By ANITA SNOW Associated Press Writer
America’s new top diplomat to Havana declared Thursday that the Cuban people, not the United States, will someday transform their communist nation into a lively democracy with a free exchange of ideas.
“Cubans aspire to change and that change is coming,” Michael Parmly, chief of the U.S. Interest Section told The Associated Press in his first interview with an international news organization since arriving three months ago. “We are here to support and help in any way we can.”
Far more diplomatic than his blunt-talking predecessor, James Cason, Parmly referred only indirectly to Cuban President Fidel Castro during the afternoon interview on the patio of his official residence. He did not speculate on when or how change would come or whether it was possible before the 79-year-old Castro dies.
But he indicated change would be peaceful _ and prompted by Cubans. “If you let the Cuban people go free, and leave them to their own devices, they will be fine,” said Parmly.
Castro has rejected suggestions his island’s socialist system will change after he is gone, saying “we had our transition in 1959” _ the year he assumed power.
Cuban authorities and other critics of the U.S. government’s Cuba policy have criticized last year’s U.S. report spelling out scenarios for American aid to a post-Castro government, calling it a thinly veiled blueprint for regime change and U.S. occupation of the island.
The report envisions U.S. assistance in holding free and fair elections, fighting corruption and establishing independent trade unions, even modernizing Cuba’s infrastructure. Parmly said Cubans would be free to reject the plan.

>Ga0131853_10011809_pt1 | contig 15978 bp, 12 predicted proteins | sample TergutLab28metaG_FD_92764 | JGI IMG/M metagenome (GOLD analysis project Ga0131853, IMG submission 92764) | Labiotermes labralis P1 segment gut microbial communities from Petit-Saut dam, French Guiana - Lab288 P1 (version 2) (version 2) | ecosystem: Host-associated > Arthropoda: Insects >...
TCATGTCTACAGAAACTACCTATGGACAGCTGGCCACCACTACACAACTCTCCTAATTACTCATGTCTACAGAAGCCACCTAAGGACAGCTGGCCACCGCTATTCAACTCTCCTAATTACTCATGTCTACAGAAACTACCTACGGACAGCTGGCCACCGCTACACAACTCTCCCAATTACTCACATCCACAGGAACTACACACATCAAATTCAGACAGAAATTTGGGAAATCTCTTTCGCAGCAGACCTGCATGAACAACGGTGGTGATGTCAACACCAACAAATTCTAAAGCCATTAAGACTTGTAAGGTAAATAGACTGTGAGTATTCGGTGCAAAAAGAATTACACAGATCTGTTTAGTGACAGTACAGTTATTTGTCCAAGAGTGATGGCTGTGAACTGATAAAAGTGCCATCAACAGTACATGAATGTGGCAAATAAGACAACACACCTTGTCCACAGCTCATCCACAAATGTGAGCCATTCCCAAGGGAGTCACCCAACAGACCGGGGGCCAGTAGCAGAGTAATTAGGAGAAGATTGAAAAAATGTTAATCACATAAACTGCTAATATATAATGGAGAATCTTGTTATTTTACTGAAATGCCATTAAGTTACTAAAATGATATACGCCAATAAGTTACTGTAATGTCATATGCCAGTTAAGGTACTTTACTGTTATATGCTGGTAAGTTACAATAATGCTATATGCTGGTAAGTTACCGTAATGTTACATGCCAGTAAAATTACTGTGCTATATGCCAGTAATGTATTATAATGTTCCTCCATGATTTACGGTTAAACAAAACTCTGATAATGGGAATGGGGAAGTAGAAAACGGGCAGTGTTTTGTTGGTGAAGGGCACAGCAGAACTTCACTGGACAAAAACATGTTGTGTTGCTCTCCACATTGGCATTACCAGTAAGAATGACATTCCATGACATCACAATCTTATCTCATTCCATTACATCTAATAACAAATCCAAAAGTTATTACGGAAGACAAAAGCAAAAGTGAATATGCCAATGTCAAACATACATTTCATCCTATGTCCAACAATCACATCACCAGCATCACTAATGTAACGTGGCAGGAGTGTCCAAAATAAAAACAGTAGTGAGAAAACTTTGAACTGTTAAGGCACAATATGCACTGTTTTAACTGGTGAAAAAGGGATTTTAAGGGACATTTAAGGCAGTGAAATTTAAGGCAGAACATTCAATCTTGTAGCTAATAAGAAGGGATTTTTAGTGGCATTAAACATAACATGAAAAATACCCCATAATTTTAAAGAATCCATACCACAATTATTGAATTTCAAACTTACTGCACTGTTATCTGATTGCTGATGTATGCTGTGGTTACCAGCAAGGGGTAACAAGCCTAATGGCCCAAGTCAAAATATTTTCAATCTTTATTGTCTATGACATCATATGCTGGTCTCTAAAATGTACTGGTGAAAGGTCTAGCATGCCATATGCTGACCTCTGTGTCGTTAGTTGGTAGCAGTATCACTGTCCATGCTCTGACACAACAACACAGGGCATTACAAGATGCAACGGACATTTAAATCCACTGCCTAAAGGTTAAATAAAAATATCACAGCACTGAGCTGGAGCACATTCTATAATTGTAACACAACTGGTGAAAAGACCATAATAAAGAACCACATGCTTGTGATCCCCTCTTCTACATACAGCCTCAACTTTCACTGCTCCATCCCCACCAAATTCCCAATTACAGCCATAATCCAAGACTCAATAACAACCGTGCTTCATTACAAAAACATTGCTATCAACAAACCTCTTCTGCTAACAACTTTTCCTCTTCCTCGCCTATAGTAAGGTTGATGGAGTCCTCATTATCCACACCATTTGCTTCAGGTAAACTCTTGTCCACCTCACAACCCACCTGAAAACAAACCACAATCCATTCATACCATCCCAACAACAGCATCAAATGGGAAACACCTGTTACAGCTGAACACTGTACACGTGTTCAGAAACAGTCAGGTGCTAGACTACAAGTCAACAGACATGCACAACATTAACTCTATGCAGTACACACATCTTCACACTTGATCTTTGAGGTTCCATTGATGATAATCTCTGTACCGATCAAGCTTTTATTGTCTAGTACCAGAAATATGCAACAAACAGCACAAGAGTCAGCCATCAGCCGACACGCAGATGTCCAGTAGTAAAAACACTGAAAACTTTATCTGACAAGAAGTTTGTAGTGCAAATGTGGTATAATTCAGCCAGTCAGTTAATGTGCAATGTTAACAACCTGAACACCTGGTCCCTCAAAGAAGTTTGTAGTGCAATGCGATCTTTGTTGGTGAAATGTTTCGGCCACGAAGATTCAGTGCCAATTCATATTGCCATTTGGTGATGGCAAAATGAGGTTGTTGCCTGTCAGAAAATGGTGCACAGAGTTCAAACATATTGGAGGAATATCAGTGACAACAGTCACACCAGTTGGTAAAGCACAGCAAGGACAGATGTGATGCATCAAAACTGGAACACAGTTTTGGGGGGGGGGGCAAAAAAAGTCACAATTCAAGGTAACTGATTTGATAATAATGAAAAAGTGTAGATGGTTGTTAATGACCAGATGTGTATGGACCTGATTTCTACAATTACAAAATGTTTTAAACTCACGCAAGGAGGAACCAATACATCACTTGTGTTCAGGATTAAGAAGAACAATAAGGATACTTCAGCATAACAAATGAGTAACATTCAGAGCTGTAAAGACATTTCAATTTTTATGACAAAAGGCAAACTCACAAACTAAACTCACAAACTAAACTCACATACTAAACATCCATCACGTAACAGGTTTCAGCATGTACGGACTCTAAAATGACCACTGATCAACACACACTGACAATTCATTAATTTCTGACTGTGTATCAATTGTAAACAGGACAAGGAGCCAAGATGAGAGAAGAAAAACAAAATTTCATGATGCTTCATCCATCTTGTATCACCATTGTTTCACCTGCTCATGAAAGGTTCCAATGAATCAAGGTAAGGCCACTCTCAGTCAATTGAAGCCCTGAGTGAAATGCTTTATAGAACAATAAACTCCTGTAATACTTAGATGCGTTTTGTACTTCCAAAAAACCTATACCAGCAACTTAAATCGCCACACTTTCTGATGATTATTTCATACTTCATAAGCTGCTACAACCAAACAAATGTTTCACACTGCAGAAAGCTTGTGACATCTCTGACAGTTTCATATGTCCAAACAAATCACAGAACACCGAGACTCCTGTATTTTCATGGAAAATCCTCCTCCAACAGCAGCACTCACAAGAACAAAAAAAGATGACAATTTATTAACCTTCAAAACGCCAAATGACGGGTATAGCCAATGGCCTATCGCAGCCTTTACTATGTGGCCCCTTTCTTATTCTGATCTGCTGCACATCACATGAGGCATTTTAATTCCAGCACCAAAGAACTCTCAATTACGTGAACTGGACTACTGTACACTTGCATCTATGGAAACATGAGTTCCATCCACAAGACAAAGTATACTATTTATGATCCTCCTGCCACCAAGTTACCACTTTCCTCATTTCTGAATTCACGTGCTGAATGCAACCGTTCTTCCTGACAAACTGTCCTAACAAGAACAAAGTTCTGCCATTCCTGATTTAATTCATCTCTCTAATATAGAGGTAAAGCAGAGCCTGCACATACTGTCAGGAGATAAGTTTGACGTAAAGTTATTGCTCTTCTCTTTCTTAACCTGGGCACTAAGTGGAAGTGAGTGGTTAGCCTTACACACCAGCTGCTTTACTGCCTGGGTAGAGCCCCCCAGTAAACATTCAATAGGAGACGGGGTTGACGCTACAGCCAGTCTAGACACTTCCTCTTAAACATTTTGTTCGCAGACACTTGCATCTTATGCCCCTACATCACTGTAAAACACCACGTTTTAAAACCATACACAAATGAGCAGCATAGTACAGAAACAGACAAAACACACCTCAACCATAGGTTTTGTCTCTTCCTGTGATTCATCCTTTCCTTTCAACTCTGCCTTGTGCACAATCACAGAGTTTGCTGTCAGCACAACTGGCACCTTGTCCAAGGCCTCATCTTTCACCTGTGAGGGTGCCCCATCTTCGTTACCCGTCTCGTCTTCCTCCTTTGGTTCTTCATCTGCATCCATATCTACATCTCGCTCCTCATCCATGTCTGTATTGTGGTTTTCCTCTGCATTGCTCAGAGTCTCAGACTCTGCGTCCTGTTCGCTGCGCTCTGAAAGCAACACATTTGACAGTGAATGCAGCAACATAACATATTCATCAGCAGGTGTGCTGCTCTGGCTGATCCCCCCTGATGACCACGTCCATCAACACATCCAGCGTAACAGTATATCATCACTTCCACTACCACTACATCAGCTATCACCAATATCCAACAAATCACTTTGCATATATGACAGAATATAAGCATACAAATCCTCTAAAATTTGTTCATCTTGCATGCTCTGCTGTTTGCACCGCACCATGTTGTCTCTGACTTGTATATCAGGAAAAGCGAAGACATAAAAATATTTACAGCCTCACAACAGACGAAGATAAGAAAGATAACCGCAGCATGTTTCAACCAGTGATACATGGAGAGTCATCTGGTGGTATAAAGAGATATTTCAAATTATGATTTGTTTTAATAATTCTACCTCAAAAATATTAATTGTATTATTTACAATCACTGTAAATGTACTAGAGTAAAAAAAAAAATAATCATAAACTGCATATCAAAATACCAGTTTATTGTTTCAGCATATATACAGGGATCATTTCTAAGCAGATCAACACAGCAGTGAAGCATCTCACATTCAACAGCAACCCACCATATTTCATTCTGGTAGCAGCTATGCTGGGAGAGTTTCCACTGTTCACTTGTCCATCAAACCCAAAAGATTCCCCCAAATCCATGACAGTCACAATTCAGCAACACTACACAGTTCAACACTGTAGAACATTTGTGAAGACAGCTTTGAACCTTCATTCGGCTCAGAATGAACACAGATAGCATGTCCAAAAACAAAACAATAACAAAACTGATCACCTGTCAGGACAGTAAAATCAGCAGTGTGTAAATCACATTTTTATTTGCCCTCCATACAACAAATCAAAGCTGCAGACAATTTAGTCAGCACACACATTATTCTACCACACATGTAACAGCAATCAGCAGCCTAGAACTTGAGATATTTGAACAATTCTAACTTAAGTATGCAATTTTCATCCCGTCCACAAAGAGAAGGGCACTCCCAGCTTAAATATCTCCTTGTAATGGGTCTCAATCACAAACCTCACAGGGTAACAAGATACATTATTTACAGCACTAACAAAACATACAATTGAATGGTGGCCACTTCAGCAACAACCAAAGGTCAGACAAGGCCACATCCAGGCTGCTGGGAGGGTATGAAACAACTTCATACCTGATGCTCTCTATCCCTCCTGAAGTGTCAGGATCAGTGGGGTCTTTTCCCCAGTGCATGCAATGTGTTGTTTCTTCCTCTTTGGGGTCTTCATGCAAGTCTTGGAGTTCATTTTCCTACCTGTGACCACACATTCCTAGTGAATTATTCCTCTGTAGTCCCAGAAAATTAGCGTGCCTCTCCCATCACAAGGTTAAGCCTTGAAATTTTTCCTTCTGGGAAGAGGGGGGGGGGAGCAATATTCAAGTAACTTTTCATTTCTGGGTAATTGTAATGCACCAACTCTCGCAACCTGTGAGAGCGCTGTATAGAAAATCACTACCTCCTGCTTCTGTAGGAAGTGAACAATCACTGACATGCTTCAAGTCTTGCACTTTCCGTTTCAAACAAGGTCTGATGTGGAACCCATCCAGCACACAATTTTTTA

“I think they will ask us for help and for the help of the international community,” Parmly said. “Any country emerging from decades of repression needs outside help.”
Parmly said that during a transitional period, Cubans would also likely accept some help from exiles, especially with funding. He noted that a total of 2 million Cubans live in the United States, Europe and other countries.
A career diplomat with experience in promoting human rights and nurturing nascent democracies, Parmly traveled here in September from Washington, where he taught courses at the National War College on the reconstruction of countries recovering from conflict.
Parmly’s most recent foreign posting was in postwar Afghanistan, where he was a key U.S. adviser on presidential elections and oversaw reconstruction in the province of Kandahar, a former Taliban stronghold.
Parmly also was deputy chief of mission and charge d’affaires at the U.S. Embassy in Sarajevo, Bosnia-Herzegovina, after the U.S.-brokered Dayton agreement ended a war that killed 260,000 people and drove 1.8 million from their homes.
He served in communist Romania as well, as a U.S. political counselor, leaving just three months before the fall of Nicolae Ceausescu in 1989.
“Totalitarian governments are pretty much all the same, even though they each have their own peculiarities,” Parmly said. “They talk to the population, but they don’t listen.”
Parmly described Castro’s recent speeches about imposing more state control on the economy as “chilling” and called the plan “an attempt to get into everyone’s life in a way that would be unthinkable in other societies.”